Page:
"It's not us," I said. "It's the men. They're seeking perfection, when they're nothing special. Did you see Steve sitting on the couch?" I asked her. Steve is a guy I went out with years ago.

"We had one date," I said, "and he made absolutely no effort. Didn't pick me up at my door, just went to the cafe and sat and waited. Waited 45 minutes to call and ask where I was. And then when I got there... he was barely present. Didn't really talk much; it was like pulling teeth. And this was years ago, when I was thinner. Just sat there in his baseball cap, as if I couldn't tell he was bald, and acted like he really didn't care if I was there or not."

"Do you think he's gay?" she asked.

"I've heard theories that a lot of the older single guys on the west side are gay," I said. "So maybe. Or maybe he's just waiting for Cinderella to sweep him off his feet, and anyone lesser is just not worth his while."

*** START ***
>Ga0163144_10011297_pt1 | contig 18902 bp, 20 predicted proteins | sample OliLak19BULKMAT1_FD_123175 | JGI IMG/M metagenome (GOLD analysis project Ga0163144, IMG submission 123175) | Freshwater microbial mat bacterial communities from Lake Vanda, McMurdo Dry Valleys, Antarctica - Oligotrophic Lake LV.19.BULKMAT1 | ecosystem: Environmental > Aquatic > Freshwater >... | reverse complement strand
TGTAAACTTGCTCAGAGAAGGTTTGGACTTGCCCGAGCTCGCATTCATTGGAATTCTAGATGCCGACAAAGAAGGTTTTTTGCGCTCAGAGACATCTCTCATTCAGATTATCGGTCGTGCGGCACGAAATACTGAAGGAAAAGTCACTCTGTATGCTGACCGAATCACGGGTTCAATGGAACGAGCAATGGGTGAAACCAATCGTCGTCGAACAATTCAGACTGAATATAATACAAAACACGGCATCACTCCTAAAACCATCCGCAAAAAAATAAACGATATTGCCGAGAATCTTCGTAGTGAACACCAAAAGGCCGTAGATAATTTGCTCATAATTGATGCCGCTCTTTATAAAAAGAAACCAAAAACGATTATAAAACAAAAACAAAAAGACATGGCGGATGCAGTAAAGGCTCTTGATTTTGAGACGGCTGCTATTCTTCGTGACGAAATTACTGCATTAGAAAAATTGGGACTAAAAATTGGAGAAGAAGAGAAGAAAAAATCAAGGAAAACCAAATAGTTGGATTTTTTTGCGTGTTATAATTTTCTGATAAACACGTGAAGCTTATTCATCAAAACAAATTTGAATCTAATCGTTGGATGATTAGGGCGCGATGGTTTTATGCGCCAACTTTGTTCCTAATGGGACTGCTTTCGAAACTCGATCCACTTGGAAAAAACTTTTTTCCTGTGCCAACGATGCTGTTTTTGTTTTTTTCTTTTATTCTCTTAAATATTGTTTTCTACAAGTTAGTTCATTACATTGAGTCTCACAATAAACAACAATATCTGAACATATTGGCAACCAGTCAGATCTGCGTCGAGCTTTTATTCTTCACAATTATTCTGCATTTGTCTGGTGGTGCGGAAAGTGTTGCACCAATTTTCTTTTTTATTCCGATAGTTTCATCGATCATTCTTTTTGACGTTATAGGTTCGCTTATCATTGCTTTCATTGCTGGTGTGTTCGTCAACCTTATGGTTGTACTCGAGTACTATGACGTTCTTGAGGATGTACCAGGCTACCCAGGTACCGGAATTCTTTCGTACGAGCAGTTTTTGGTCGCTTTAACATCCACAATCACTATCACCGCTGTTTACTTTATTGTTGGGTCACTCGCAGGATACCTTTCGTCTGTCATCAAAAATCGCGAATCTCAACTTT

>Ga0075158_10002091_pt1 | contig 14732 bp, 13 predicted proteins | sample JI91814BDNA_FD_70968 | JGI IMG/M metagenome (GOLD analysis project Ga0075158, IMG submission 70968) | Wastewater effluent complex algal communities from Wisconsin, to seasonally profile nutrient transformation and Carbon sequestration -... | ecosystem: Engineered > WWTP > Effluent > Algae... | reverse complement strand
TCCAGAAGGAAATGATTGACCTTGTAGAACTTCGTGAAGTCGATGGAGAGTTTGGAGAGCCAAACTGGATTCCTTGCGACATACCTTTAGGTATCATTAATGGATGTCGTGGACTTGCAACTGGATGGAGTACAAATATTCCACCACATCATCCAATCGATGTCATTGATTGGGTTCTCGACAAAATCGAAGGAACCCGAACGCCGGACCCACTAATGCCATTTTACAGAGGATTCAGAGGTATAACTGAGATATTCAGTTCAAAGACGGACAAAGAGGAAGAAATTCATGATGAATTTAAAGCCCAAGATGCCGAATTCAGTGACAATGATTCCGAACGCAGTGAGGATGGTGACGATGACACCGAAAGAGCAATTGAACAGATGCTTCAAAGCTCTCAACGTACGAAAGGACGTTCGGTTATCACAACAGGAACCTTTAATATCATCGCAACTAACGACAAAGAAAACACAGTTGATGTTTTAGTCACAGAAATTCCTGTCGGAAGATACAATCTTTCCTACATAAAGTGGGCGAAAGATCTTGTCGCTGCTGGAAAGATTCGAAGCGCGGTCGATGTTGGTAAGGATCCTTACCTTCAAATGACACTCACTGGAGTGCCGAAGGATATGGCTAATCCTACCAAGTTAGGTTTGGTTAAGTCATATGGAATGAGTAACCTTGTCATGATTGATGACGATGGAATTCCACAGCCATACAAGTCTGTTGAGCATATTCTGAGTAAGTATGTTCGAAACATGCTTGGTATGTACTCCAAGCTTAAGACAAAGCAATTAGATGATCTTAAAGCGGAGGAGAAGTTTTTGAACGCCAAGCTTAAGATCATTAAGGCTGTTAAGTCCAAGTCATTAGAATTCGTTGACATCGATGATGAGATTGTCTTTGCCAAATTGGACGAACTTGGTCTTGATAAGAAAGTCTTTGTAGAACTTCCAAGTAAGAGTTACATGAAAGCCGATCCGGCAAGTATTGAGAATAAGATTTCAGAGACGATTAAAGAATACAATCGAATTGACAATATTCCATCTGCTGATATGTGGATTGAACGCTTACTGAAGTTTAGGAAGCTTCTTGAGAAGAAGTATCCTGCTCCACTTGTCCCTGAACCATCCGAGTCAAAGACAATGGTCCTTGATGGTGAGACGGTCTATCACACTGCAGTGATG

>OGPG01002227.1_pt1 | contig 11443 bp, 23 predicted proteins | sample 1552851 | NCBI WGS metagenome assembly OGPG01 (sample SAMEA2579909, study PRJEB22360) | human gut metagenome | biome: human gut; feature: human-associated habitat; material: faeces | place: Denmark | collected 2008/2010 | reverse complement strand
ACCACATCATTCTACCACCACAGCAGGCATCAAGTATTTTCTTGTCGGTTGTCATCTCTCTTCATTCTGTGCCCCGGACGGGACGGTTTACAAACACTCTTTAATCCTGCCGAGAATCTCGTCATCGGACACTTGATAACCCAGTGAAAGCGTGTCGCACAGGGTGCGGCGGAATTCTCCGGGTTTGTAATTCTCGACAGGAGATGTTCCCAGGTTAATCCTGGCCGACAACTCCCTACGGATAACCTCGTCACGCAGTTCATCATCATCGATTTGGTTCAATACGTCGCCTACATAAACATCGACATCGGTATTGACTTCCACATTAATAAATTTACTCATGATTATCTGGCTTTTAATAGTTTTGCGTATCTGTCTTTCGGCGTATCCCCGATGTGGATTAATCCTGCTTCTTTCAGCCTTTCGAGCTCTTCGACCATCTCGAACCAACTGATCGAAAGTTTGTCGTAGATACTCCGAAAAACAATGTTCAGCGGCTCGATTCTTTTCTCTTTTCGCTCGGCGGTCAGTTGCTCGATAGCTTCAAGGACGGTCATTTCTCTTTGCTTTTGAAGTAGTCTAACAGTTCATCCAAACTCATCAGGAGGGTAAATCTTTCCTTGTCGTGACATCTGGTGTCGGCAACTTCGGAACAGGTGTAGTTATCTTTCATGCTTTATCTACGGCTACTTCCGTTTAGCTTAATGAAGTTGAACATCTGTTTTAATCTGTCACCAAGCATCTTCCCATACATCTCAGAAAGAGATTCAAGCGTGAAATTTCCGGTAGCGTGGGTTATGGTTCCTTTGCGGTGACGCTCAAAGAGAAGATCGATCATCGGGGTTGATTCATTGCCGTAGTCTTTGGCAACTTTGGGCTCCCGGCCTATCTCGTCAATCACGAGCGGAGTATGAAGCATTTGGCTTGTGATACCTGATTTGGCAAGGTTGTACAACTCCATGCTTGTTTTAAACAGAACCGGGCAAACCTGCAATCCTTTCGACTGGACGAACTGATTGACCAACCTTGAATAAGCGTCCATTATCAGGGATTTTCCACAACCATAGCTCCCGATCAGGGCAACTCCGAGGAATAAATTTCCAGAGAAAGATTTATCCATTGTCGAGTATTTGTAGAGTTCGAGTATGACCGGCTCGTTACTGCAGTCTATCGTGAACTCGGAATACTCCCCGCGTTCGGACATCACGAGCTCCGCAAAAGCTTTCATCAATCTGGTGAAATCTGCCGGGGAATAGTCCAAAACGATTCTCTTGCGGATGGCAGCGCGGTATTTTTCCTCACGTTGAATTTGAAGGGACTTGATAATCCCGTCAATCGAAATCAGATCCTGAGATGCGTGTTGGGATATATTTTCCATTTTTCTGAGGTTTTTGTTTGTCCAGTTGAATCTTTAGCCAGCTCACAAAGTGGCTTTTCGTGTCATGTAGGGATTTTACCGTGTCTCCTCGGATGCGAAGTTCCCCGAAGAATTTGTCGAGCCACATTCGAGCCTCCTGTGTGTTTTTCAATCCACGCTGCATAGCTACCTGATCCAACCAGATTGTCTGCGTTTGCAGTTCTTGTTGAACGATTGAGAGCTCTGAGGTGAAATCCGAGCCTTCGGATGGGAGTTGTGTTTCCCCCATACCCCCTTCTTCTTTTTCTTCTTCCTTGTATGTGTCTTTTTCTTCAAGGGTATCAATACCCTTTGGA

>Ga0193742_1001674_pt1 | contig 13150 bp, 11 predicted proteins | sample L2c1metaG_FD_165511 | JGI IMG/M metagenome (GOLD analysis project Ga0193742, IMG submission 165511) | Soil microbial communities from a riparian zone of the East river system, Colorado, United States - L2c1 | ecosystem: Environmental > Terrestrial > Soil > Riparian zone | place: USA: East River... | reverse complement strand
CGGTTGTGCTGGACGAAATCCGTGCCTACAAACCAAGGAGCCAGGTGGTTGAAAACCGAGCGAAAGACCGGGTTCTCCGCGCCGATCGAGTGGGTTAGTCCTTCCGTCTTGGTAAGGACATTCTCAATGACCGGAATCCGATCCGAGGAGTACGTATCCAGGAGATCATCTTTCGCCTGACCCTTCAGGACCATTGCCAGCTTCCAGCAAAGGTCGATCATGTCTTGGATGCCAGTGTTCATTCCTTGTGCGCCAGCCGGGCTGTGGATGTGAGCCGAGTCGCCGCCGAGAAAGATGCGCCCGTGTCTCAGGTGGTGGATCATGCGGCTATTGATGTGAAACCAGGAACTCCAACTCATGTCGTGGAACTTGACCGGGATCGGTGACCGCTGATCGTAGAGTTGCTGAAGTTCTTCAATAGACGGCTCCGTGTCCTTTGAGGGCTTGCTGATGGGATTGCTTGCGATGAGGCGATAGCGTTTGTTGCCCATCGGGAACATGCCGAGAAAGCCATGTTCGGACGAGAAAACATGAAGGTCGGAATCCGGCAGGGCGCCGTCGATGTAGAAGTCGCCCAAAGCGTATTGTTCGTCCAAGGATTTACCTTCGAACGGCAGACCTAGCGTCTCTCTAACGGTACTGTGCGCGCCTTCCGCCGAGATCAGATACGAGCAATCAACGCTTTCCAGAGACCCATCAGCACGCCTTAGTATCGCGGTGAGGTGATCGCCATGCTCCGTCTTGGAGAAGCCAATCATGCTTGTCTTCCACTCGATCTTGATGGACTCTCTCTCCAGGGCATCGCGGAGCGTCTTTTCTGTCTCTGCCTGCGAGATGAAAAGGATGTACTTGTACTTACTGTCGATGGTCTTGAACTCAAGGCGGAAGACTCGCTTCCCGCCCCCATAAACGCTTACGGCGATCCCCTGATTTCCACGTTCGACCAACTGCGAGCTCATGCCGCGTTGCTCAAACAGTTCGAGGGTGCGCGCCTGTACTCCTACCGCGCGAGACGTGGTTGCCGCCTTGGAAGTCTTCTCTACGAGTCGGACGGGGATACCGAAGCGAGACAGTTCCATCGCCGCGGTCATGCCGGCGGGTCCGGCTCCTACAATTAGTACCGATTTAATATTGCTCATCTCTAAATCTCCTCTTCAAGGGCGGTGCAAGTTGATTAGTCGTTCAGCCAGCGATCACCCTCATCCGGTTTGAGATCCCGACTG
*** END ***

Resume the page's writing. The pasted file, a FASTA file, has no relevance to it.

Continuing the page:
"Where do you usually daven?" she asked. Tough question. I hedged.

"If I have a lunch invitation, usually I'll go where my hosts go," I said. "But mainly I sleep in these days. Going to shul is so difficult when you're older and single. You stand around and see all the new young things socializing, and you feel judged by everyone there."

"That's so true," she said. "That's exactly how I feel."

The car was retrieved and we piled in. The conversation continued, as the other two ladies were also both 40something and single. We didn't come up with any answers, but we did commiserate. (And yes, I realize this means that it's possible my single status is not only due to the pornography I was inappropriately exposed to during my adolescence, but I still think that played a significant part.)